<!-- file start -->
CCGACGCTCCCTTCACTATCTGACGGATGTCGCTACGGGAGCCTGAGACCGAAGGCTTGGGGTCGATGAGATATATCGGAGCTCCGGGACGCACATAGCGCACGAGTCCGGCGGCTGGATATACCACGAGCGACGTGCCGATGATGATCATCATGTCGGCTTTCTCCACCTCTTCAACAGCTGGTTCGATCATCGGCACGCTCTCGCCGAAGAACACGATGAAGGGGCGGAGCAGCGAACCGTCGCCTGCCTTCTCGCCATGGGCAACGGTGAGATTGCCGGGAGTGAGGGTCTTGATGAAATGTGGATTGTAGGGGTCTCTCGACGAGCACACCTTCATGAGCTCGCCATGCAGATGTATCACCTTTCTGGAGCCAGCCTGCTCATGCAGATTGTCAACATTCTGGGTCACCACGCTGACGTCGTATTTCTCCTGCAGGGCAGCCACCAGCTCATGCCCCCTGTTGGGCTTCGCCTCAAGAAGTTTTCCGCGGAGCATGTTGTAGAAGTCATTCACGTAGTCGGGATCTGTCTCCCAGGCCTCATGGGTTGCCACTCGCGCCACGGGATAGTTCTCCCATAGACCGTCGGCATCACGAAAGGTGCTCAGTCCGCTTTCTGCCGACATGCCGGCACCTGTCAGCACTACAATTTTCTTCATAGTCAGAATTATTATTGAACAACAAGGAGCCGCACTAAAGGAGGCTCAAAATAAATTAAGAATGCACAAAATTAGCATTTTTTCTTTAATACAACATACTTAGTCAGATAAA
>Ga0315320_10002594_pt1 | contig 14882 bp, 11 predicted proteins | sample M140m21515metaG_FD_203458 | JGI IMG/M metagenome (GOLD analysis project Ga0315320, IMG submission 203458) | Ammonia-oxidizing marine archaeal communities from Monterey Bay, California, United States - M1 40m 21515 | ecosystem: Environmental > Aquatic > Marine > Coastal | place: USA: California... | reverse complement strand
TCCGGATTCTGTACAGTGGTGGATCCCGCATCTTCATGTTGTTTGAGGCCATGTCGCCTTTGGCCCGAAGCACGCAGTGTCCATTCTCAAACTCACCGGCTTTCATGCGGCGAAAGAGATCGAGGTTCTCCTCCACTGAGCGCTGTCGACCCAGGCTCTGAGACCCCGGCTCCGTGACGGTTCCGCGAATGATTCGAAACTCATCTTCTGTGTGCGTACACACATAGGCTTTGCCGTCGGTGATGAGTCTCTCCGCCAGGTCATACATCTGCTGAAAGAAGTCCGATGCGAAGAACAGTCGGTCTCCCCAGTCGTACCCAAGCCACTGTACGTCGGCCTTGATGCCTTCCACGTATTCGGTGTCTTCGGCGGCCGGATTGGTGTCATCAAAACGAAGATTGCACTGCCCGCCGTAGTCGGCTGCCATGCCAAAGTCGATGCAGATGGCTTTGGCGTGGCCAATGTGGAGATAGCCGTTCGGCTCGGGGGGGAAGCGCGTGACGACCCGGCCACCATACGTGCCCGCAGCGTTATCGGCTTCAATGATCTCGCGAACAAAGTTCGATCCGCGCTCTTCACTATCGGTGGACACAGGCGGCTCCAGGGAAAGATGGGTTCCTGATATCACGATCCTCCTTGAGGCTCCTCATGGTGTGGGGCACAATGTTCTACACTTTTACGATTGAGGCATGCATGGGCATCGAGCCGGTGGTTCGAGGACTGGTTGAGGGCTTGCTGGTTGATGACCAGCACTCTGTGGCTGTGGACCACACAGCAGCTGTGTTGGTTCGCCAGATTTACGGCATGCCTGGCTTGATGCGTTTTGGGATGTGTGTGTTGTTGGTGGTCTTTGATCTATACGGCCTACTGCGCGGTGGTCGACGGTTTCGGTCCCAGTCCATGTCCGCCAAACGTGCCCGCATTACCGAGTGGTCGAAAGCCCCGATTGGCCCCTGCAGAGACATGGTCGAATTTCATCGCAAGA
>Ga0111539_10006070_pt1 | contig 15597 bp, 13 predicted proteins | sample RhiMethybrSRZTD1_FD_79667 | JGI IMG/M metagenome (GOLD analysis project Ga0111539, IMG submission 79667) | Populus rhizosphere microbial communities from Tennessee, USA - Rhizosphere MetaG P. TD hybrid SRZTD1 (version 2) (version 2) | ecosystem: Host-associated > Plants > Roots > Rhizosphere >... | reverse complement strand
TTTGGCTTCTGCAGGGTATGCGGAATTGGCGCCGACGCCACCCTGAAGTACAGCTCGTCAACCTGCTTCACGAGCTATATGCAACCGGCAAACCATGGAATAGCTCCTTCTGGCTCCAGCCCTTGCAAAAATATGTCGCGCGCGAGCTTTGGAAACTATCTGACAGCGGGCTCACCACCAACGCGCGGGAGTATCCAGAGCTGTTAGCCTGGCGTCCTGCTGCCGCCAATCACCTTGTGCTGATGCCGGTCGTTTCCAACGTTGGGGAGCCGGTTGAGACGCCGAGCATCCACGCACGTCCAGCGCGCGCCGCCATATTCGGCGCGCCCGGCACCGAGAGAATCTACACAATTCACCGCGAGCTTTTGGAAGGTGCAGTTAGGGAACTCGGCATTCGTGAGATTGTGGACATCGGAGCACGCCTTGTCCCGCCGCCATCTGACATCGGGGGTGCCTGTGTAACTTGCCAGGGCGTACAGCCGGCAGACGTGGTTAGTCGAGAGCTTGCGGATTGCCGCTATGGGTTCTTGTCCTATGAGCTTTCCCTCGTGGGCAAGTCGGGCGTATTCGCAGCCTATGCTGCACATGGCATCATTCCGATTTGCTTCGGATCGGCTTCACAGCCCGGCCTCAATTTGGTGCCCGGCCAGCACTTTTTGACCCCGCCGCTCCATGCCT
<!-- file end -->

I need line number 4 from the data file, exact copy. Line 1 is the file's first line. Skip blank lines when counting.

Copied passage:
>Ga0111539_10006070_pt1 | contig 15597 bp, 13 predicted proteins | sample RhiMethybrSRZTD1_FD_79667 | JGI IMG/M metagenome (GOLD analysis project Ga0111539, IMG submission 79667) | Populus rhizosphere microbial communities from Tennessee, USA - Rhizosphere MetaG P. TD hybrid SRZTD1 (version 2) (version 2) | ecosystem: Host-associated > Plants > Roots > Rhizosphere >... | reverse complement strand